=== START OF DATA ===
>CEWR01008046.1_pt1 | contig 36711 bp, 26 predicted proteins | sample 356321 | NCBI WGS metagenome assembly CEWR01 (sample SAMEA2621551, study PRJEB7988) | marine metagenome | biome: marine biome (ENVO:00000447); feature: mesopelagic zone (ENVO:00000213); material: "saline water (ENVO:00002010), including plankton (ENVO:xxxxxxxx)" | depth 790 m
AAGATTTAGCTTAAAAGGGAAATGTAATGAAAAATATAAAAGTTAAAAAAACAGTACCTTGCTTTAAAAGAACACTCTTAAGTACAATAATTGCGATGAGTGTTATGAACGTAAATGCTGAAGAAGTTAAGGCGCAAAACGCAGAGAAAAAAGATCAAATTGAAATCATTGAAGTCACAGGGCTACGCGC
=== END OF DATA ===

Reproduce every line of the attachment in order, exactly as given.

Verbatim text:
>CEWR01008046.1_pt1 | contig 36711 bp, 26 predicted proteins | sample 356321 | NCBI WGS metagenome assembly CEWR01 (sample SAMEA2621551, study PRJEB7988) | marine metagenome | biome: marine biome (ENVO:00000447); feature: mesopelagic zone (ENVO:00000213); material: "saline water (ENVO:00002010), including plankton (ENVO:xxxxxxxx)" | depth 790 m
AAGATTTAGCTTAAAAGGGAAATGTAATGAAAAATATAAAAGTTAAAAAAACAGTACCTTGCTTTAAAAGAACACTCTTAAGTACAATAATTGCGATGAGTGTTATGAACGTAAATGCTGAAGAAGTTAAGGCGCAAAACGCAGAGAAAAAAGATCAAATTGAAATCATTGAAGTCACAGGGCTACGCGC